A brief look at the industrial, mega-operations that salmon farms are:

(click the thumbnails to view full-size image slideshow)
Industrial Salmon Farm: docks surrounding net pens industrial fish farm: ship unloading stock industrial fish farm

Fish Farming: A Poor Economic Benefits Profile

fisheries employment In this graph you can see salmon feedlots have never been big employers in BC compared against the common property fisheries.

And when an industry generates $600-800 million annually (as does salmon aquaculture in B.C. according to Prov. gov’t figures), producing only a few thousand jobs is weak job creation performance. This speaks to how aquaculture contributes poorly to the B.C. economy – even before you consider where the profits go (98% of fish farms are Norwegian owned), and the fact that Canadian taxpayers PAY for losses experienced by fish farmers when stocks are ordered culled (due to infestation with ISA virus for example).

That’s right – WE PAY!!
Fish Farm Quarantined After Suspected ISA Outbreak
– June 20, 2012 – CBC
An outbreak of ISA at a Cooke facility in Shelburne in February resulted in the company destroying 700,000 fish. The federal government will compensate the company for those fish, up to a maximum of $30 per fish, but Halse said no money has been paid to Cooke yet.

How Did This Happen?

salmonids In 1984, the Science Council of Canada unveiled their industrial aquaculture plan. Encouraged by weaker restrictions, Norwegian companies began claiming sites to raise their salmon in British Columbia waters, lured by close proximity to the US market. Norwegian politicians warned Canada there were high risks. Canada knew ownership of salmon in the ocean was outside the Constitution of Canada, but that did not stop anyone.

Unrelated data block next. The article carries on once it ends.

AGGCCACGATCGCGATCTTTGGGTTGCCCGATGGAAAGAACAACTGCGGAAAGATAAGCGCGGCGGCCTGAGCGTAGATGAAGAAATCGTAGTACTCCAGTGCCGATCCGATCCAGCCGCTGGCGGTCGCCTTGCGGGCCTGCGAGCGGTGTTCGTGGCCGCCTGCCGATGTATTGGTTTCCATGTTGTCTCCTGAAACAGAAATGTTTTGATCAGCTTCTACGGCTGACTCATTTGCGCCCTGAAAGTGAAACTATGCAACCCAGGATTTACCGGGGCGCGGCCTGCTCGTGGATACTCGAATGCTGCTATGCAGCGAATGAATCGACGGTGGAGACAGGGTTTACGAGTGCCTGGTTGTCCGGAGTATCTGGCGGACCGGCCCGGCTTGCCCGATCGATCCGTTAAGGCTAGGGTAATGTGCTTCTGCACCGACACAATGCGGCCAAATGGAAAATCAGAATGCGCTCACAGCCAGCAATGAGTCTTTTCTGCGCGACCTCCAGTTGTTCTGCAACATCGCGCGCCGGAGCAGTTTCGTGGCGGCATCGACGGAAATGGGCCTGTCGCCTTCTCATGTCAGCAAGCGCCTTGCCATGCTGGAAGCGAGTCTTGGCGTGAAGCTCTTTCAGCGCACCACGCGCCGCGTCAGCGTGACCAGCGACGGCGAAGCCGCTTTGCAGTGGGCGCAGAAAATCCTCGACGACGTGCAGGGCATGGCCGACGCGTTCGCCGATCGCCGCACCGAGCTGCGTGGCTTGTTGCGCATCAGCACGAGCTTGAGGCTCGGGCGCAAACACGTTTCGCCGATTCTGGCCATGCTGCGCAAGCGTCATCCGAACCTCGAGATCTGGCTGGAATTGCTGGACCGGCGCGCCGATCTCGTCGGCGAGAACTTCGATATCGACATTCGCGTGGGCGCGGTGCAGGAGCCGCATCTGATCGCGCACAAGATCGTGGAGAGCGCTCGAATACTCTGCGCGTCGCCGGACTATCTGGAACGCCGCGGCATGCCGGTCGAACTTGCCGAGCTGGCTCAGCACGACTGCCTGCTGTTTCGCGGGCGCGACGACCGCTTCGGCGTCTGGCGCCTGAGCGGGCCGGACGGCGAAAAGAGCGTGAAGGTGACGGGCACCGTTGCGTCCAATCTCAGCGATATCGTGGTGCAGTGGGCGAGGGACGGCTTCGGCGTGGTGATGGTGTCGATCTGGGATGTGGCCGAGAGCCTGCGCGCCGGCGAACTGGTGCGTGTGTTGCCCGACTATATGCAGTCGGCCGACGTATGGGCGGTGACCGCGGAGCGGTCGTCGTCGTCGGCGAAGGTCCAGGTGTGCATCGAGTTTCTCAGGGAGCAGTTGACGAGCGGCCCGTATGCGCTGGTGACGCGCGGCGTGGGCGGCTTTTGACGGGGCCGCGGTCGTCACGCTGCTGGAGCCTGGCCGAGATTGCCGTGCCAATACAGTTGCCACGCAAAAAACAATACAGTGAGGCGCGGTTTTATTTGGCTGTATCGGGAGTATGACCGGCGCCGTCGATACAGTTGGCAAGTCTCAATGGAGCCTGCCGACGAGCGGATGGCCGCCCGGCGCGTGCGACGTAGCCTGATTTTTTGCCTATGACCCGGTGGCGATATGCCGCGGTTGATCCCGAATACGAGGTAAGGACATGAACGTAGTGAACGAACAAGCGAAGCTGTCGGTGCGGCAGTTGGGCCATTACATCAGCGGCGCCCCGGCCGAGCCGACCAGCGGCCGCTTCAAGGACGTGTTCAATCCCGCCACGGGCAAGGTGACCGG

The United Fisherman’s and Allied Workers Union UFAWU published a newspaper called THE FISHERMAN. This publication chronicled the arrival of salmon feedlots onto the BC coast… It is a record of how government brought this industry in swiftly with no public consultation, in full expectation that it would take the place of the wild fisheries, do away with the common fishery resource, and require heavy foreign investment. They knew it existed outside the Constitution of Canada, because they could not figure out who owns the salmon inside the pens. The government gave the salmon farmers eggs from public hatcheries, even as those stocks were dwindling. They granted foreshore leases at a rate of one per day. They saw the conflicts with aboriginal title to fish, but plowed ahead regardless. They refused to assess environmental impact and they knew it would not make jobs…
READ: Salmon Feedlots: This Was Not a Mistake – Alexandra Morton, blog
salmo-fan: artificially adding colour to farmed salmon Allows the producers to pick the shade of pink in their farmed salmon